The negative factors that have pounded oil prices continue to hang over the market, and the world is still facing oversupply of about 2 million barrels a day. Strategists say the chief wild card that could send oil to new lows is Iran — and uncertainty about when and how fast it can bring crude back to the market.

This past summer, West Texas Intermediate crude futures touched a low near $38 in late August before moving back to $50 per barrel on Oct. 9. Since then, oil has traded in the upper $40s, giving the impression the worst lows of the bear market in crude are over. Brent, the international benchmark, hit a low at around $42 per barrel in August and temporarily rose above $54 in October.

“There was a bout of short covering, and oil was pumped up on geopolitical fears about Russia’s foray into Syria, but the fundamentals never changed. Production is still high all around the world, and the glut is getting worse, especially for diesel fuels,” said John Kilduff of Again Capital.

1. Iran as a catalyst

Major producers continue to pump at high levels, and demand continues to lag. U.S. shale producers have more resilience than expected, and the U.S. is still producing about 9 million barrels a day.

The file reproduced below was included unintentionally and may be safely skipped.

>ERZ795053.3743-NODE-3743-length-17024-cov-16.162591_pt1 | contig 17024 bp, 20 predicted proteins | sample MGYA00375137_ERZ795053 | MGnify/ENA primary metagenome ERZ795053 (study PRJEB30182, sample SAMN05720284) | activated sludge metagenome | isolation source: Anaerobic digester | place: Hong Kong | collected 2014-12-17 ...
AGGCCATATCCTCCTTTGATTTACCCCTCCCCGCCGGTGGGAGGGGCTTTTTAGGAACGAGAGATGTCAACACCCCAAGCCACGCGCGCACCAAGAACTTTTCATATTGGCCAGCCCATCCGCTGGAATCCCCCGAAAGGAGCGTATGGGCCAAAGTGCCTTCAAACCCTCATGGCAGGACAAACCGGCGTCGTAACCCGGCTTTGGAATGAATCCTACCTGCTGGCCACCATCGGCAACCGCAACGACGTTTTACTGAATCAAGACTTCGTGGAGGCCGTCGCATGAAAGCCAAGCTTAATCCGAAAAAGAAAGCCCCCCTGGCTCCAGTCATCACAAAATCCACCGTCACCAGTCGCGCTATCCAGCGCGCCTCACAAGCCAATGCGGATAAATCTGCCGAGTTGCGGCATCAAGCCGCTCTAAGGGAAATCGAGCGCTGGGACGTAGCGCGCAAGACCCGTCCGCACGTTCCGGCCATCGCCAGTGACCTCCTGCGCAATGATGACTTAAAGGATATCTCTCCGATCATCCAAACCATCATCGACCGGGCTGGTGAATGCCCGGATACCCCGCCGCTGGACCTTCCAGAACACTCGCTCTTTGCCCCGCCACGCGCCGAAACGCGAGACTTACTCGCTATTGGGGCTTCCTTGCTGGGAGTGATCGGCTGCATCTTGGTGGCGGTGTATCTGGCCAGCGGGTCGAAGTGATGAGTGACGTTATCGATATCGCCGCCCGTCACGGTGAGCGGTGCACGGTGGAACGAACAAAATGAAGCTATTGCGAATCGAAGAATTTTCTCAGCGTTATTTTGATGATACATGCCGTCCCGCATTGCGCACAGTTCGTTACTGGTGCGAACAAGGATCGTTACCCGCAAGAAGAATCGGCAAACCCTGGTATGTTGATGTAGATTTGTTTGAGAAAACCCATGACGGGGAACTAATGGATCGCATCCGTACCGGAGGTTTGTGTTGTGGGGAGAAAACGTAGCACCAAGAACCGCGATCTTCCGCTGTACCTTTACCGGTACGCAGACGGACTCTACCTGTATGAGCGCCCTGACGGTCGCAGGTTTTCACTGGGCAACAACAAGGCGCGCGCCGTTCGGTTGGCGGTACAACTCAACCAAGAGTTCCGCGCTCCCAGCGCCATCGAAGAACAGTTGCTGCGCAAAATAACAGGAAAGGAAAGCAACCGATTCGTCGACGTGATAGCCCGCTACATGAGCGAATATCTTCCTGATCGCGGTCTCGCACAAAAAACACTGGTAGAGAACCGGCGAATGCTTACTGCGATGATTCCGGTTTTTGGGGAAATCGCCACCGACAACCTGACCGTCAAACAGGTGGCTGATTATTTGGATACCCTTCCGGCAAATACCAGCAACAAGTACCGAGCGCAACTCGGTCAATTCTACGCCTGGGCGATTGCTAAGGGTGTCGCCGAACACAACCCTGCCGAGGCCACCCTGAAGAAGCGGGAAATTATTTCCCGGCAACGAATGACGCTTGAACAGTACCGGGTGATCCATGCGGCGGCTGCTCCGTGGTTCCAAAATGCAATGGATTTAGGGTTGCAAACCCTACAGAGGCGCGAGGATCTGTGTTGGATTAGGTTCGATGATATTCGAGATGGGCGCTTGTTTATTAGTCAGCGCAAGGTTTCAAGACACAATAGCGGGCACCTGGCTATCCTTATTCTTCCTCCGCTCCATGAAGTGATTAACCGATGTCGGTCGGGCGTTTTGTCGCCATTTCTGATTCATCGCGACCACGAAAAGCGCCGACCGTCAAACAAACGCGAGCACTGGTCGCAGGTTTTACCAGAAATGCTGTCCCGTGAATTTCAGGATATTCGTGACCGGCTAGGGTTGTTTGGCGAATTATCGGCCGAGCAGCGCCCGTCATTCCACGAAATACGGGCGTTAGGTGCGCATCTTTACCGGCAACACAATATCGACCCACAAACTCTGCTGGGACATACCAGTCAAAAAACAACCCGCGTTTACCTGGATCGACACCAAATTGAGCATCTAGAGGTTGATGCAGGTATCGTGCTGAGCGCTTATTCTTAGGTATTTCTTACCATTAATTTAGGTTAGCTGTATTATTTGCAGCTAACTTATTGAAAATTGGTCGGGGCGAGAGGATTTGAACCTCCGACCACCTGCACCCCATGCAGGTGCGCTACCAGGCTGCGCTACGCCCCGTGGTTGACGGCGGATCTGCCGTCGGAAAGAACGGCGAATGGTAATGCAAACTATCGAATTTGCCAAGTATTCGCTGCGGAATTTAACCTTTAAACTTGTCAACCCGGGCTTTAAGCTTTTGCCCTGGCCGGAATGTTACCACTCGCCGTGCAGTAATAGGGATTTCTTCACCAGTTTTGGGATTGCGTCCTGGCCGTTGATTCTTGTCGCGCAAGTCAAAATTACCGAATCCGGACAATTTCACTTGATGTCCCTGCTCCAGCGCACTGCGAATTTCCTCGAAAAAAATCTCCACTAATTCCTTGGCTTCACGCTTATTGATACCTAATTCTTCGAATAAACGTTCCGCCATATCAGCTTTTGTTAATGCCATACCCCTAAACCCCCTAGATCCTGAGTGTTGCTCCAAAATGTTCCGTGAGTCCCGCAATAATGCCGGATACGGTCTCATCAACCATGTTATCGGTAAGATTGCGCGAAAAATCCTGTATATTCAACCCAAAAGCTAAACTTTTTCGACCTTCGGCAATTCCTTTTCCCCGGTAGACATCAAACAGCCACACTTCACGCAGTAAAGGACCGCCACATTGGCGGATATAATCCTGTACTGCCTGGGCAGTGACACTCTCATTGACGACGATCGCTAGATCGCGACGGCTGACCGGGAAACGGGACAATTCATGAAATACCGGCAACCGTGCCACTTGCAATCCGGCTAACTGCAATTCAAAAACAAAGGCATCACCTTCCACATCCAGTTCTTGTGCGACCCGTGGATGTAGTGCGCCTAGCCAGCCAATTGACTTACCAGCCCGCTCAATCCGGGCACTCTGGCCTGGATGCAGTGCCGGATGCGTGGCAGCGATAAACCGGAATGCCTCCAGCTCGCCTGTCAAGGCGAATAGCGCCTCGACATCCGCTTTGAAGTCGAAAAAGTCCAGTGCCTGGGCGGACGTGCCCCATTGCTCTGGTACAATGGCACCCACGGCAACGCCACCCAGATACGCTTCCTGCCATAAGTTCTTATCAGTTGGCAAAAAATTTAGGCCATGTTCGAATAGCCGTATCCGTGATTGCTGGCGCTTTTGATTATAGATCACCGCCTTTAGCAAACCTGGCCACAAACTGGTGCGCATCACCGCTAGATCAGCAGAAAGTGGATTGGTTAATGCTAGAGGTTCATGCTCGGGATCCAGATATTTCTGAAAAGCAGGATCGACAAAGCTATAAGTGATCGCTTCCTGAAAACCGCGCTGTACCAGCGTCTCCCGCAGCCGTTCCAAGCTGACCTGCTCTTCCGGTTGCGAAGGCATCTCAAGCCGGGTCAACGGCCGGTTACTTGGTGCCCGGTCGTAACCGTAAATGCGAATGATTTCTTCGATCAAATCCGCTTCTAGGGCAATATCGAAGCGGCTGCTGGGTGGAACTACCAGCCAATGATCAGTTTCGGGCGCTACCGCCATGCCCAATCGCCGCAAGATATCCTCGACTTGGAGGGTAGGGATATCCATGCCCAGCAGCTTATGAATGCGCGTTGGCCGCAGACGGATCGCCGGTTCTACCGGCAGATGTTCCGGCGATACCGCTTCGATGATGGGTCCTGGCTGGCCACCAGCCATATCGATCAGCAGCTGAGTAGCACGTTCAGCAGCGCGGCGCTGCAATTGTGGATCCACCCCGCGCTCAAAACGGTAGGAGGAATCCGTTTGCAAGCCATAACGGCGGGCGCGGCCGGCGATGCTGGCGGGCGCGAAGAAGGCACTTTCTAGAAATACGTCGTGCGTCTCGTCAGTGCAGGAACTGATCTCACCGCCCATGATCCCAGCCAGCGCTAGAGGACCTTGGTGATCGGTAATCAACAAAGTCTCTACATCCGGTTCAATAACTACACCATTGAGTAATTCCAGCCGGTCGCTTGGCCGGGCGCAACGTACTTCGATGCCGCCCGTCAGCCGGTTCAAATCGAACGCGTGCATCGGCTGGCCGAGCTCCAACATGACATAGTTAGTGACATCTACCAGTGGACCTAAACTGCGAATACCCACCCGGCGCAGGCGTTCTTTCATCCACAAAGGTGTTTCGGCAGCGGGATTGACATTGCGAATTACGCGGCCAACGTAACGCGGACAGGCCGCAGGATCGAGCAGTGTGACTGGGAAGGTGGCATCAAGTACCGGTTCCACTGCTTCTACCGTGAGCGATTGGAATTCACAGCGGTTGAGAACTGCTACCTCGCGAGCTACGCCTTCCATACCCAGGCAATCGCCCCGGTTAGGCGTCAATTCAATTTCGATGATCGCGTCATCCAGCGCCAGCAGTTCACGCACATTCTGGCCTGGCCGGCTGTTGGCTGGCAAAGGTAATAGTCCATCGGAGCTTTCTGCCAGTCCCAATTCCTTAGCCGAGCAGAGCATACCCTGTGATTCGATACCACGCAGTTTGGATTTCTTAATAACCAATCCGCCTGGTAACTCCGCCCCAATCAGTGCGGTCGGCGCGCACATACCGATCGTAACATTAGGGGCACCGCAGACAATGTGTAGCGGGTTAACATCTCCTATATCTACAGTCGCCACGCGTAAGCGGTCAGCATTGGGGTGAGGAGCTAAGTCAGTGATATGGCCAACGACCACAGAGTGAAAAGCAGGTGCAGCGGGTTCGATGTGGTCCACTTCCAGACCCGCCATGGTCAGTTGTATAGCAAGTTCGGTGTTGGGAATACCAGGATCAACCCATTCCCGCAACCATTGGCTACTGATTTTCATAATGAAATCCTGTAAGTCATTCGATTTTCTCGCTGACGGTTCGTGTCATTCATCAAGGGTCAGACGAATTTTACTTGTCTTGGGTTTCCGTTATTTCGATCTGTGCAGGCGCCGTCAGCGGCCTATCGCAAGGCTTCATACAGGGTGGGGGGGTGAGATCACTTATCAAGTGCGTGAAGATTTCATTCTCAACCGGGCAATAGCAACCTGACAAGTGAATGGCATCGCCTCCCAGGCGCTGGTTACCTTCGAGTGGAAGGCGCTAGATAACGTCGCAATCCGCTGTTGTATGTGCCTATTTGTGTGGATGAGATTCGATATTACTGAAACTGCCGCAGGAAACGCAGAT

But it’s Iran’s oil production that some analysts say the market may not be pricing correctly. They also say Iran may be making blustery assertions about its oil production that it will not be able to meet.

The U.S. and five other nations agreed in July to lift sanctions against Iran in return for curbs on its nuclear program, and this past Sunday the agreement was formalized based on Iran’s meeting its commitments to the deal.

An Iranian official this week said the country has already secured buyers from Europe and Asia for more than 500,000 barrels a day in new exports once sanctions are lifted. The final assessment by the International Atomic Energy Agency is expected to be completed by Dec. 15.

“If they put that marginal barrel onto the market, there’s going to be a price impact from it. The Saudis have taken a lot of their market share from Europe in the last couple of years,” said Michael Cohen, head of energy commodities research at Barclays. “It’s going to be a fine balance. I wouldn’t be surprised at the end of 2016 if we look back at the end of the last year and be surprised that they put only 400,000 to 500,000 barrels back on the market, not 800,000 to 900,000 barrels.”